In fact you could plant them right through to December, but the longer you wait the colder it is to go out there and start digging in cold soil. Also, the earlier you buy your bulbs the better selection you will find in the garden centres.
When you look at bulbs you’ll find some loose, to be bought in bulk and some ready packaged. Which should you buy? Personally I buy from the bulk bin so I can check each bulb individually for quality. In packages you can’t see what you’re getting and it might not be top quality.
Choosing bulbs look for one that is at least as large as the others and preferably a little larger. If the bulb seems to be double, that’s great – you get two plants for the price of one. You want the bulb to be firm, with no sign of mould, cuts or bits nicked out of it.
What kinds of bulbs to buy? The most common types are crocus, snowdrop, daffodil and tulip. Crocus and snowdrop bloom earlier and are smaller than daffodils and tulips.
Snowdrops are always white, sometimes with a touch of green. They have delicate white bell-like flowers and grow three or four inches tall. Because they are pale and delicate it’s a good idea to plant them to the front of your beds, somewhere you can easily see them and enjoy them.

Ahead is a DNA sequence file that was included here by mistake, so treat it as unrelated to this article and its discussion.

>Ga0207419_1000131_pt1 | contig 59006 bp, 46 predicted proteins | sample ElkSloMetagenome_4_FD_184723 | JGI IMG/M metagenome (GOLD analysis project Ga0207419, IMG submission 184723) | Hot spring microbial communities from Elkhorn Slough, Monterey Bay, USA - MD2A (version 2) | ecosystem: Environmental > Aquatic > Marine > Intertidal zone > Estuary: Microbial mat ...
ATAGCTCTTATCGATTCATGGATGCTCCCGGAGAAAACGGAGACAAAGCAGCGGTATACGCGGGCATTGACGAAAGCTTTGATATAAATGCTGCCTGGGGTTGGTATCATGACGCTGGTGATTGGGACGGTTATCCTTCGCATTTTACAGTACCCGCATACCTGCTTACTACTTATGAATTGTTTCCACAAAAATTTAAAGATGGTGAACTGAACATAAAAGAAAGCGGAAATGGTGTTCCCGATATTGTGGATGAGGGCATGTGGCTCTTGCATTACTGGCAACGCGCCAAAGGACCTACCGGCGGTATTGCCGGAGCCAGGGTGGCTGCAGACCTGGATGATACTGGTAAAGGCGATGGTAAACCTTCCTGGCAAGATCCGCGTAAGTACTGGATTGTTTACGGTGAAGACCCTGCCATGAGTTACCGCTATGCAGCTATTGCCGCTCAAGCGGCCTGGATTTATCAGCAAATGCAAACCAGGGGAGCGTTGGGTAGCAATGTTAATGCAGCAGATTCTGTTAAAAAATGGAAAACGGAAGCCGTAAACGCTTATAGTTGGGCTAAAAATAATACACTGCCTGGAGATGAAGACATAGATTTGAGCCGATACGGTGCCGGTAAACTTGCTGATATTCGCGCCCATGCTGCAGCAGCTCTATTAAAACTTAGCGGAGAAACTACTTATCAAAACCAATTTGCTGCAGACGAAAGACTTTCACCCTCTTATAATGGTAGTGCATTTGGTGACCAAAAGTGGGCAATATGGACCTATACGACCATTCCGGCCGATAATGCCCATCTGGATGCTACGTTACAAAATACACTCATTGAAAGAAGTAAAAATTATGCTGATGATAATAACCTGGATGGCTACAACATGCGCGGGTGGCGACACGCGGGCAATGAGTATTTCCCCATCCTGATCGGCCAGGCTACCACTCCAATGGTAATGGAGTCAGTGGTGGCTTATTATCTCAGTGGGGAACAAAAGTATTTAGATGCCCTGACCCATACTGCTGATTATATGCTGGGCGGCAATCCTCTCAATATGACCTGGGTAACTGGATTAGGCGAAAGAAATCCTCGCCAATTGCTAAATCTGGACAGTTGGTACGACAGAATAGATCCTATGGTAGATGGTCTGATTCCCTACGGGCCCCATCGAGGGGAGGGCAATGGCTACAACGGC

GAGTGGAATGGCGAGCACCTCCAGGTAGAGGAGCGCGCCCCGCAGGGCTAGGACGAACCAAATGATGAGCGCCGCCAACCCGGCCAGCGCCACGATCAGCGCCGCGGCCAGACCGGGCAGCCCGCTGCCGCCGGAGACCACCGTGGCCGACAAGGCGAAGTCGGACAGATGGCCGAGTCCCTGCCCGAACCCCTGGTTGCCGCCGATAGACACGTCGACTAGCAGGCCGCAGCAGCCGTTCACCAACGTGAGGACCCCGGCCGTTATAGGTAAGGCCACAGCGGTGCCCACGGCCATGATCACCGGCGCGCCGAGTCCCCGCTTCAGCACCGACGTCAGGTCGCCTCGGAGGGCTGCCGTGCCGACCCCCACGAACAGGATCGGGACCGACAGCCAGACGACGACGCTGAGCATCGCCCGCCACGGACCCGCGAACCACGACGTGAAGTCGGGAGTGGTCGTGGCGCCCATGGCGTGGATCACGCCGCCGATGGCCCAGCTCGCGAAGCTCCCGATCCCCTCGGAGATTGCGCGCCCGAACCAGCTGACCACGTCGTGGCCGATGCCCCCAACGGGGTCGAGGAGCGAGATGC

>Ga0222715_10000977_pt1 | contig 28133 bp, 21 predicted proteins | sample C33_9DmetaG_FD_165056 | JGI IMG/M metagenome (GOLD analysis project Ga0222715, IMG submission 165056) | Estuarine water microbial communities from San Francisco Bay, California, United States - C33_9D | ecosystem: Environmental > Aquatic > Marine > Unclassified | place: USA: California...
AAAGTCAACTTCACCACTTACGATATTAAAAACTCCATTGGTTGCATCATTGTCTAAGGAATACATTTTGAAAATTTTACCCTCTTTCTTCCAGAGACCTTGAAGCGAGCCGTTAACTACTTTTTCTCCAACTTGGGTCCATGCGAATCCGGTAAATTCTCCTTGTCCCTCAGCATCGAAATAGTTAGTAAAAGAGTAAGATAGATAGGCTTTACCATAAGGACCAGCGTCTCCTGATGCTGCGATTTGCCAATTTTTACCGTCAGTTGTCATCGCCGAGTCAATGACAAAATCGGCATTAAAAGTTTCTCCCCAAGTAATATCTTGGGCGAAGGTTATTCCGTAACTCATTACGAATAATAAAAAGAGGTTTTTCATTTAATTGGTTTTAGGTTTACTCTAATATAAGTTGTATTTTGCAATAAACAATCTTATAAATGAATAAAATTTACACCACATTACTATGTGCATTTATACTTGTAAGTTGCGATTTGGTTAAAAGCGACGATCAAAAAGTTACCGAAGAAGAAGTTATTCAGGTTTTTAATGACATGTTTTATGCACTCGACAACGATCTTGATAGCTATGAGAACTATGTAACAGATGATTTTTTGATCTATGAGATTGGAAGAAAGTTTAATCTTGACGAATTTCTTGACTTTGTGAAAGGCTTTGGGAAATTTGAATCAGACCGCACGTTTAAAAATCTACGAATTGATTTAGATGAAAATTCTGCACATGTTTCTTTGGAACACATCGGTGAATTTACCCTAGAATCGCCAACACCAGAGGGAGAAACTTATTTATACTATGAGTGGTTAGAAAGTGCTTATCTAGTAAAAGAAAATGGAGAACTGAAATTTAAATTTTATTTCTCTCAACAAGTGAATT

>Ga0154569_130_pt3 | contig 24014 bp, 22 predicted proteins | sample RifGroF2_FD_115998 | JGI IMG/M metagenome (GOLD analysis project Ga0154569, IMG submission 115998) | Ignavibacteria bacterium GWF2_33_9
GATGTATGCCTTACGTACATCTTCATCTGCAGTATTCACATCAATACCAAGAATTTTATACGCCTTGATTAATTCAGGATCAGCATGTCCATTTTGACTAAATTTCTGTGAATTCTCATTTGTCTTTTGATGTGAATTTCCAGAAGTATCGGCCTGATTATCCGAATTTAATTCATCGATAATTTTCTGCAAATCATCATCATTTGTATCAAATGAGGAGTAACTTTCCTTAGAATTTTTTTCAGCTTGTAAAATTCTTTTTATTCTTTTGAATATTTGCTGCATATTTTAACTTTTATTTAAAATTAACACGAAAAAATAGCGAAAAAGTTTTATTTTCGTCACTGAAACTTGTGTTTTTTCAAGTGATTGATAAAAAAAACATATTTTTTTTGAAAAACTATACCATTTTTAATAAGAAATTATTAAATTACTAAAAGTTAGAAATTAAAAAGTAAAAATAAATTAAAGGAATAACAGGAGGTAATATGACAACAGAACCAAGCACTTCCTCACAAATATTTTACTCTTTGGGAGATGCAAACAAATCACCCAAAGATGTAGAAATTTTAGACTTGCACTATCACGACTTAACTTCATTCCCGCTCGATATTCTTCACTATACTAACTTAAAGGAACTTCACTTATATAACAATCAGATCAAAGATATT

Crocuses grow to about three inches in height with thin, spear-like leaves. They have goblet-shaped flowers in white, purple or orange. Plant them in clumps for a dramatic effect.
Miniature daffodils flower before their larger cousins, but they have the same distinctive trumpet shaped blooms. Most daffodils are yellow, but you’ll also find shades of cream or white, pink or orange. Colour variations tend to be more expensive than the yellow.
Tulips come in almost every colour imaginable, some with striped petals or shading from one colour to another. The flowers, while all basically cup-shaped, can vary widely in shape and form. These are flowers that can demonstrate your imagination and your feeling for your garden. All pale delicate whites? Blends of reds and purples? Your choice.
You’ll also find scilla and muscari, smaller flowers whose bulbs can be planted between the larger daffodils and tulips for colour contrast. You’ll find a very small early iris too that looks particularly effective in a window box or planter. There is also a later, taller iris that blooms when all the other bulbs have died down.
Hyacinths bloom at the same time as the early daffodils and have a heavenly aroma. Plant them close to the house or the path where you can enjoy them.
For something truly spectacular plant a crown imperial (Fritillaria imperialis). It will grow to two or three feet tall , with a cluster of orange bell-like flowers hanging from the top of the stem. A show stopper.
You can plant different types of bulbs together for contrast and a display that lasts all spring, or just enjoy your favourites. But the choices you make now and the time you spend planting will give you your bright display of spring flowers.